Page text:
“According to a report from the United Nations, 71 per cent of all human trafficking victims are women and girls. Human trafficking earns profits of roughly $150 billion a year.”
This information is relayed via a title card at the end of Moving Parts, a film (directed by Emilie Upczak) that dramatizes the experience of one victim of this worldwide epidemic. Set in Trindad and Tobago, a country whose proximity to international shipping lanes makes it an ideal spot for this sort of criminal activity, it is the story of Zhenzhen (Valerie Tian from Juno and 21 Jump Street), a Chinese woman who travels to the island nation after the death of her father.
Zhenzhen’s brother Wei (Jay Wong) has already established a home in Trinidad and Tabago, making a meager living working construction. Though he’s happy to be reunited with his sister, he is understandably cautious. Zhenzhen was granted passage by smugglers, and when she arrives, the slimy leader of the gang advises Wei that if he doesn’t pay the transit debt, his sister will be sold off to make up for the loss.
Wei manages to find Zhenzhen a room and employment at a local restaurant; when she expresses concern over the living conditions and her job prospects, he reminds her, “We are here to work.” It’s a bleak reflection of the situation many immigrants face when arriving somewhere new—the struggle doesn’t end after fleeing home. It’s a frustrating, maddening truth that we’ve watched play out in our own country: opportunity doesn’t equal freedom. And as evidenced by the debt Zhenzhen owes to the smugglers, the price of searching for a better life is often an insurmountable obstacle. Moving Parts positions this problem as the main dramatic tension of the film; the threat of the human traffickers returning for Zhenzhen looms heavily as Wei attempts to scrape together enough money—he asks for an advance from his construction boss to no avail, and so he turns to the mahjong tables, gambling the little cash he has and hoping for a windfall.
And Zhenzhen takes a gamble of her own. The proprietor of the restaurant (Jacqueline Chan) leads Zhenzhen to a red-lit lounge filled with young women and scores of shady men. “Here you make all the money you need,” she tells Zhenzhen. “What other choice do you have?” And soon, Zhenzhen is working nightly as a prostitute, cobbling together cash to stall the traffickers and downing the drinks her clients supply in order to numb the pain of her new reality.
Moving Parts is partially an examination of how desperation so often leads to recklessness; it produces an anxiety in the viewer because it’s impossibly easy to see where it all ends. Cinema offers us space to chart and predict a series of consequences from a perch of relative comfort; we can wince from safety, shaking our heads even with the understanding that we might in fact make similar choices under the gun.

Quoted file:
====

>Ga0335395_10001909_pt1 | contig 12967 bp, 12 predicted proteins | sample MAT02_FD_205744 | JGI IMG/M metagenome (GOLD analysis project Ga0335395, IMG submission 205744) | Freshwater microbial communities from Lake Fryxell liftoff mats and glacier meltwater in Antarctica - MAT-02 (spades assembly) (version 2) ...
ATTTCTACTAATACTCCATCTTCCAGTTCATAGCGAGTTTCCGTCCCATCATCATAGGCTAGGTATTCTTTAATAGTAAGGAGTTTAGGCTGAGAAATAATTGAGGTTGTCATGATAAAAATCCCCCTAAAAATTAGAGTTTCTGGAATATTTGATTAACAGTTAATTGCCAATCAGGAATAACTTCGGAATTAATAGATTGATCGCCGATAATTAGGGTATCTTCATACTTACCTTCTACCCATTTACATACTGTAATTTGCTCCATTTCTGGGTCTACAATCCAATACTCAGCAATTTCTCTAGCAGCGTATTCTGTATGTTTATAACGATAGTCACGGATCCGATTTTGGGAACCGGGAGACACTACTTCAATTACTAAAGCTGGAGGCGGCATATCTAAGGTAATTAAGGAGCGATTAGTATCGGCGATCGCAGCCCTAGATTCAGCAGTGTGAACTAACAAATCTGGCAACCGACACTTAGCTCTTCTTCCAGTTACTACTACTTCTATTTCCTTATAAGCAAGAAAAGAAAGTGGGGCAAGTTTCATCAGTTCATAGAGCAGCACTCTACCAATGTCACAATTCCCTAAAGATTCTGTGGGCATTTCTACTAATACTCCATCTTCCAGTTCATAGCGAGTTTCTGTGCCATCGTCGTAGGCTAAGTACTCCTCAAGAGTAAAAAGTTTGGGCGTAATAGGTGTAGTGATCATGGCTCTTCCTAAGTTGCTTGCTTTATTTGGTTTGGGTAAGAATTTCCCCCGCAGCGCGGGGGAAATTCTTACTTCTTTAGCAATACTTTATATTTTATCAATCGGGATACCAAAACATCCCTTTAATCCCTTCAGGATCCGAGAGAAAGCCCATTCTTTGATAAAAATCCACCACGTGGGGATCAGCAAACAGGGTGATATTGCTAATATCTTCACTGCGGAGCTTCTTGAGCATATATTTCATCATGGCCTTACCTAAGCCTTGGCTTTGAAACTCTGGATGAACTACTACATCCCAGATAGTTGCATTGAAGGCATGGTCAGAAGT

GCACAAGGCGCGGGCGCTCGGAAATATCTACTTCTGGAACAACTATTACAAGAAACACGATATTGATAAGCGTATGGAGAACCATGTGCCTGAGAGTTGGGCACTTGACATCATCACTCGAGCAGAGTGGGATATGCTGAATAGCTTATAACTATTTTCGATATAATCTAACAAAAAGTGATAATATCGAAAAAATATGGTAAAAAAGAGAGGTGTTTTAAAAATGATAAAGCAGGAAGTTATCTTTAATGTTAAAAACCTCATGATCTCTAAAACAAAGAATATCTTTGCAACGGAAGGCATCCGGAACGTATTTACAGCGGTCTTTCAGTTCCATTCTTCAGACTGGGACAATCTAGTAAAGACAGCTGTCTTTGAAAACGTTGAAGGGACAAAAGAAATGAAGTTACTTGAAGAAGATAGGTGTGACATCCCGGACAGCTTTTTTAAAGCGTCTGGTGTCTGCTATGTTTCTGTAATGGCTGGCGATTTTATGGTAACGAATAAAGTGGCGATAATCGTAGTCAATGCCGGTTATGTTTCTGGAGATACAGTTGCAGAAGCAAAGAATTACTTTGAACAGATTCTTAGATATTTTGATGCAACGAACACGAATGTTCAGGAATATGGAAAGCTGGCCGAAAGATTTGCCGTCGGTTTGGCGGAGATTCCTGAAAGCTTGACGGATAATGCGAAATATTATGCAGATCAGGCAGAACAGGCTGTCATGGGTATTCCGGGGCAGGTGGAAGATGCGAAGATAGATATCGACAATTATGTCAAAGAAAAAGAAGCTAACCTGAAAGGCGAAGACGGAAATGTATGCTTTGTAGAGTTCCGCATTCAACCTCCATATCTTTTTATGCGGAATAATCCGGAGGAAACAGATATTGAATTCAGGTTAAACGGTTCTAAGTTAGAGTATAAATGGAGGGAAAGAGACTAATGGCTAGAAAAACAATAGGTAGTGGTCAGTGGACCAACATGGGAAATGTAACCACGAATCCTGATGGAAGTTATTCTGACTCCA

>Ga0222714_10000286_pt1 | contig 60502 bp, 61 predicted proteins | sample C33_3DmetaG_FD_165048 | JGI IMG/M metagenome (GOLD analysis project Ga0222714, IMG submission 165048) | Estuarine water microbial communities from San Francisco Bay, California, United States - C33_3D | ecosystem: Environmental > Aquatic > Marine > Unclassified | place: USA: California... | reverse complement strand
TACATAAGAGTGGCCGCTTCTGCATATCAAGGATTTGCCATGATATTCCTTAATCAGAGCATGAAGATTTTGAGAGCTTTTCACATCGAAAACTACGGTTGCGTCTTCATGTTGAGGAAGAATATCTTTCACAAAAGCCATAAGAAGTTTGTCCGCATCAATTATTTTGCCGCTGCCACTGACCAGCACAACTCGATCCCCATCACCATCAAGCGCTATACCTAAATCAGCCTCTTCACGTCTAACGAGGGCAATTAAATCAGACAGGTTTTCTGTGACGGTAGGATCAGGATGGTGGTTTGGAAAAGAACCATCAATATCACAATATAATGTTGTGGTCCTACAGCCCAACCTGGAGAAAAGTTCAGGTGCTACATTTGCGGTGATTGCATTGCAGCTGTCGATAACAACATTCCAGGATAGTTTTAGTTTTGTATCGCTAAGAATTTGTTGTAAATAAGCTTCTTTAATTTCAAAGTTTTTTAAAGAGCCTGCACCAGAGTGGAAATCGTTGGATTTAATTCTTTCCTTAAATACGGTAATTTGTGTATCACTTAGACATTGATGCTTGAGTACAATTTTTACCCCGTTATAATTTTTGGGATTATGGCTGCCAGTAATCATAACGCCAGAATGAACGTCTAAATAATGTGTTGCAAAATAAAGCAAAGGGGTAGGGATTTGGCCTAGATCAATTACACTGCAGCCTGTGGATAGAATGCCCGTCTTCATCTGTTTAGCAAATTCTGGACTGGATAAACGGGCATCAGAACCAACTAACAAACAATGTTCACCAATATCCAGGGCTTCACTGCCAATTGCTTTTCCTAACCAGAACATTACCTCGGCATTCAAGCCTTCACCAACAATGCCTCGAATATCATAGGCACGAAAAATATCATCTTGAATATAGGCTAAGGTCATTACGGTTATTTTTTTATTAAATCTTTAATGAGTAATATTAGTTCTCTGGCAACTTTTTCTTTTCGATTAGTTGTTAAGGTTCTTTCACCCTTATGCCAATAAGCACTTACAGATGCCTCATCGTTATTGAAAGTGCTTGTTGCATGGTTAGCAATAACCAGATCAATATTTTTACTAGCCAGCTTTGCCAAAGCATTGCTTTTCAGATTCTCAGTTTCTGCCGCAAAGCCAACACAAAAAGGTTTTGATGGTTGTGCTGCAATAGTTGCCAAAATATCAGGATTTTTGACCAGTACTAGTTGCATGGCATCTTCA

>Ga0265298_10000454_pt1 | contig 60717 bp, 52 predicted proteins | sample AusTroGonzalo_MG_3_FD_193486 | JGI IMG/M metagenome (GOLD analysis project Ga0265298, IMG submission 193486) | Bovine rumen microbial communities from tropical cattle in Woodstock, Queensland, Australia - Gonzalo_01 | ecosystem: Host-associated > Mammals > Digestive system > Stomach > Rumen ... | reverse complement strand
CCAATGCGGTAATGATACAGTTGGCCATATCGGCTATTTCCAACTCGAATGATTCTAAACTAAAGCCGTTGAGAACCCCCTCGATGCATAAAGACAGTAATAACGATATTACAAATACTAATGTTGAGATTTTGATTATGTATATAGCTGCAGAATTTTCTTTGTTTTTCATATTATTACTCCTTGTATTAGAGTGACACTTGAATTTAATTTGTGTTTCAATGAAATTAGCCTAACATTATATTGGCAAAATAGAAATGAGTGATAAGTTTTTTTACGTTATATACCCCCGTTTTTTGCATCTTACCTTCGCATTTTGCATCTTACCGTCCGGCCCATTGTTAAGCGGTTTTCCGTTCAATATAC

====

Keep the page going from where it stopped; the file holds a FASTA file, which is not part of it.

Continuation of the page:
Aiming for something more here, Moving Parts becomes an issue film. Its intention to raise awareness and train the spotlight on human trafficking’s destructive stranglehold is, particularly in proximity to young women from impoverished backgrounds, laid very bare. And that’s why the film’s deficiencies from a dramatic standpoint are especially apparent. The success of this narrative relies on the viewer’s understanding of Zhenzhen, of the slow suffocation of her agency and humanity. And while Tian is doing some fine work, especially in portraying the silent extinguishing of Zhenzhen’s hope, the film otherwise observes her from a strange remove. And the screenplay (co-written by Upczak), supporting a slight 77-minute runtime, fractures into subplots precisely where Moving Parts could benefit from a steady focus.
The most glaring detour involves Evelyn (Kandys McClure), an artist who is opening an exhibit in a gallery across the street from the restaurant where Zhenzhen works. She’s given some scenes that flesh out her own personal struggles, mostly an overbearing father and a homeless brother. Early on, it seems that Moving Parts is setting up an important intersection of these stories, but aside from one chance encounter and a late-in-film scene, the two women run on parallel tracks that, while not entirely unconnected, aren’t in obvious conversation.
Upczak does guide the cast in subtle performances; along with Tian’s aforementioned turn as Zhenzhen, McClure’s Evelyn is a warm, engaging presence. And there are moments when Upczak demonstrates a keen artistic touch, such as a scene depicting the sex act with Zhenzhen’s first client. It is filmed by cinematographer Nancy Schreiber in close quarters, unceremonious, and nauseatingly so. Afterwards, Zhenzhen is framed alone in her ramshackle room, huddled naked in the corner, staring blankly. It’s during such moments that the film employs an effective cinematic point-of-view.
Zhenzhen is forced to endure the cruelty of men from all fronts. One of her clients turns out to be Evelyn’s father, a wealthy, seemingly decent businessman—we’re all culpable, the film seems to say, when those most vulnerable are manipulated and marginalized and abused. “Be invisible, stay invisible,” Zhenzhen tells herself. Moving Parts is a story about survival, both physical and psychological. And regardless of the efficiency or effectiveness of particular artistic choices, it’s the kind of story that demands to be told. And Moving Parts bravely does that. It’s an act of compassionate creation.
Moving Parts screens January 3, 6 and 7 at Gene Siskel Film Center.